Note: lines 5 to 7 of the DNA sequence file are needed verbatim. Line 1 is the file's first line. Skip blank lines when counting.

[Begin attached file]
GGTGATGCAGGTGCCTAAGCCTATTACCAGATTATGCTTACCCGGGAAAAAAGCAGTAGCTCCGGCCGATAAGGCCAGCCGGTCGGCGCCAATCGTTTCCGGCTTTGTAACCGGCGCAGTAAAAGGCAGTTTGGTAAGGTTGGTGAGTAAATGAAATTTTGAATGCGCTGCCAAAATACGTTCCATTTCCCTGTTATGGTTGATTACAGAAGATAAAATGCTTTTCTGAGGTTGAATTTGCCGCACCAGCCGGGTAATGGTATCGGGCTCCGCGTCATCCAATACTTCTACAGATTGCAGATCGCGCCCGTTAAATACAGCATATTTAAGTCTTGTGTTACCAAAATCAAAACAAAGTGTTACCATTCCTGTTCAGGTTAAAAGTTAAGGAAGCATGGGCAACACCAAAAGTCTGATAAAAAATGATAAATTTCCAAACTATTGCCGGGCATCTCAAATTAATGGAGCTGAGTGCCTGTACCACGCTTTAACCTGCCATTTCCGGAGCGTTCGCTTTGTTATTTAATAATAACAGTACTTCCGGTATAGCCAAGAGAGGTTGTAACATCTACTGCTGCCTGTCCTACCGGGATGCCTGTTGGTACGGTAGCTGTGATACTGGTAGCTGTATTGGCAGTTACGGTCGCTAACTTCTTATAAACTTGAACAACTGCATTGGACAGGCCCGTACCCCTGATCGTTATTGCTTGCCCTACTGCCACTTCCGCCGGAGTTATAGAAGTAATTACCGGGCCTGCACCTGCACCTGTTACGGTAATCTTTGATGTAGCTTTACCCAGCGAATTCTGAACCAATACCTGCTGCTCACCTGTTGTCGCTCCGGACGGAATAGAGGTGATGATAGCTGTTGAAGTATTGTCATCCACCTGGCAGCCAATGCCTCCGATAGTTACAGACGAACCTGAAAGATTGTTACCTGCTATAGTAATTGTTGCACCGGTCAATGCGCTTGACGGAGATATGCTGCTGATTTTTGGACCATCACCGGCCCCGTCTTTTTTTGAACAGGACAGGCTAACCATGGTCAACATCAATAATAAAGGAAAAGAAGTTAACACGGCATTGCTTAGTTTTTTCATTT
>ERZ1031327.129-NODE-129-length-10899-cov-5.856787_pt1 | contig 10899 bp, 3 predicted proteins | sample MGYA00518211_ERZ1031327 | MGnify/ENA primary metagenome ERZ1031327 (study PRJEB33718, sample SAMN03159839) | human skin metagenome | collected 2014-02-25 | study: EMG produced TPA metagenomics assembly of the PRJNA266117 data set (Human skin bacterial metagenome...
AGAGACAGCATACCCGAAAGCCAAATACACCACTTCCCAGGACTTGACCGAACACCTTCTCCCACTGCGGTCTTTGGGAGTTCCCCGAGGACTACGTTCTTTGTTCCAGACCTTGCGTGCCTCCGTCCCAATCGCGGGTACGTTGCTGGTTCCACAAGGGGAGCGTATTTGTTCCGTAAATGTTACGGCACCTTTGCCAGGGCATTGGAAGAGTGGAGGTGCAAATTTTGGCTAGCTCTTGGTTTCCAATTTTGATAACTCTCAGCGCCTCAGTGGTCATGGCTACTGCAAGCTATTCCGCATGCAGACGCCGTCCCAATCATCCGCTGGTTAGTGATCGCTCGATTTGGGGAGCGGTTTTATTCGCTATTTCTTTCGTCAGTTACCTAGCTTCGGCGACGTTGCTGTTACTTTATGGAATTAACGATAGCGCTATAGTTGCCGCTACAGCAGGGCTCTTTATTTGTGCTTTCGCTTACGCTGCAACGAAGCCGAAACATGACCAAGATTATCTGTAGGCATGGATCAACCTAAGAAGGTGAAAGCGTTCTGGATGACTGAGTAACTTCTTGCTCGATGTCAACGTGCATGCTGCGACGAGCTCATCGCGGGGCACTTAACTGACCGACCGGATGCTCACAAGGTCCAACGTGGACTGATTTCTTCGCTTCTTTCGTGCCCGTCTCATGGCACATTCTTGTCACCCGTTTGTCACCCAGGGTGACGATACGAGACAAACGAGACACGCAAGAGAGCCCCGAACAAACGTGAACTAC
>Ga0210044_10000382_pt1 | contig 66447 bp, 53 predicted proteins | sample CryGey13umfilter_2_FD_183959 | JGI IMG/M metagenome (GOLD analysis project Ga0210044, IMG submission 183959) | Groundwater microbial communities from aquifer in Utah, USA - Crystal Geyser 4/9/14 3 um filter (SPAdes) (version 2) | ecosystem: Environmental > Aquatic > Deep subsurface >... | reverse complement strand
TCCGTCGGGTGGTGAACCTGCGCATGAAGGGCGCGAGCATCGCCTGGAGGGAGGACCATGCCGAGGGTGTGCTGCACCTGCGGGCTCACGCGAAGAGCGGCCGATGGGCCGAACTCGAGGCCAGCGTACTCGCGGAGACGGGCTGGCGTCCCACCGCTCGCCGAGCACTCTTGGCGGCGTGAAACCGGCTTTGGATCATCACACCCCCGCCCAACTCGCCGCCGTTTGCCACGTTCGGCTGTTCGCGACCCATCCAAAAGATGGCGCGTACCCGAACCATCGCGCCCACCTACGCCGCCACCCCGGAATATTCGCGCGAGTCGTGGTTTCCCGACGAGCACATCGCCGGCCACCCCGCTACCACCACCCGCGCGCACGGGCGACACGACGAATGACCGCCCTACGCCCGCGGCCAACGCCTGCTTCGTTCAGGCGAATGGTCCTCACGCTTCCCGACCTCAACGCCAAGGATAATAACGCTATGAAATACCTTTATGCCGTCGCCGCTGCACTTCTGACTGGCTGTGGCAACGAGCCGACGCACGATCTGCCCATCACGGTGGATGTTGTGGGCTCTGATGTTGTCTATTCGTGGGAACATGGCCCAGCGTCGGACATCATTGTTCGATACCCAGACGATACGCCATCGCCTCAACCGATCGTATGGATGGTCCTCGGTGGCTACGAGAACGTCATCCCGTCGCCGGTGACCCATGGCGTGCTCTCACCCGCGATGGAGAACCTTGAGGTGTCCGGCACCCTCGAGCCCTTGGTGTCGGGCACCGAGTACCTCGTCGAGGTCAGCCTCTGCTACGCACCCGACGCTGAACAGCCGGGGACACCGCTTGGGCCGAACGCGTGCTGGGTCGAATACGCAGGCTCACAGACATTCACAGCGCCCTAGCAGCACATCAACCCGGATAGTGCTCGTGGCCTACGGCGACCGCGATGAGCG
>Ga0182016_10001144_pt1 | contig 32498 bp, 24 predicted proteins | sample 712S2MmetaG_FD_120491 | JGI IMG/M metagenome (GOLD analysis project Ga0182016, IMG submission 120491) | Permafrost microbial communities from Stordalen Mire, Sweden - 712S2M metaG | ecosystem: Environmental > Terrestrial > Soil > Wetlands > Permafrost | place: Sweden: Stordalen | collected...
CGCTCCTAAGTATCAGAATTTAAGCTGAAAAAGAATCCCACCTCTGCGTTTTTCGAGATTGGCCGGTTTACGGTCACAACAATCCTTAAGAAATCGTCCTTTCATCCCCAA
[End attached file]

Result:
TCCGTCGGGTGGTGAACCTGCGCATGAAGGGCGCGAGCATCGCCTGGAGGGAGGACCATGCCGAGGGTGTGCTGCACCTGCGGGCTCACGCGAAGAGCGGCCGATGGGCCGAACTCGAGGCCAGCGTACTCGCGGAGACGGGCTGGCGTCCCACCGCTCGCCGAGCACTCTTGGCGGCGTGAAACCGGCTTTGGATCATCACACCCCCGCCCAACTCGCCGCCGTTTGCCACGTTCGGCTGTTCGCGACCCATCCAAAAGATGGCGCGTACCCGAACCATCGCGCCCACCTACGCCGCCACCCCGGAATATTCGCGCGAGTCGTGGTTTCCCGACGAGCACATCGCCGGCCACCCCGCTACCACCACCCGCGCGCACGGGCGACACGACGAATGACCGCCCTACGCCCGCGGCCAACGCCTGCTTCGTTCAGGCGAATGGTCCTCACGCTTCCCGACCTCAACGCCAAGGATAATAACGCTATGAAATACCTTTATGCCGTCGCCGCTGCACTTCTGACTGGCTGTGGCAACGAGCCGACGCACGATCTGCCCATCACGGTGGATGTTGTGGGCTCTGATGTTGTCTATTCGTGGGAACATGGCCCAGCGTCGGACATCATTGTTCGATACCCAGACGATACGCCATCGCCTCAACCGATCGTATGGATGGTCCTCGGTGGCTACGAGAACGTCATCCCGTCGCCGGTGACCCATGGCGTGCTCTCACCCGCGATGGAGAACCTTGAGGTGTCCGGCACCCTCGAGCCCTTGGTGTCGGGCACCGAGTACCTCGTCGAGGTCAGCCTCTGCTACGCACCCGACGCTGAACAGCCGGGGACACCGCTTGGGCCGAACGCGTGCTGGGTCGAATACGCAGGCTCACAGACATTCACAGCGCCCTAGCAGCACATCAACCCGGATAGTGCTCGTGGCCTACGGCGACCGCGATGAGCG
>Ga0182016_10001144_pt1 | contig 32498 bp, 24 predicted proteins | sample 712S2MmetaG_FD_120491 | JGI IMG/M metagenome (GOLD analysis project Ga0182016, IMG submission 120491) | Permafrost microbial communities from Stordalen Mire, Sweden - 712S2M metaG | ecosystem: Environmental > Terrestrial > Soil > Wetlands > Permafrost | place: Sweden: Stordalen | collected...
CGCTCCTAAGTATCAGAATTTAAGCTGAAAAAGAATCCCACCTCTGCGTTTTTCGAGATTGGCCGGTTTACGGTCACAACAATCCTTAAGAAATCGTCCTTTCATCCCCAA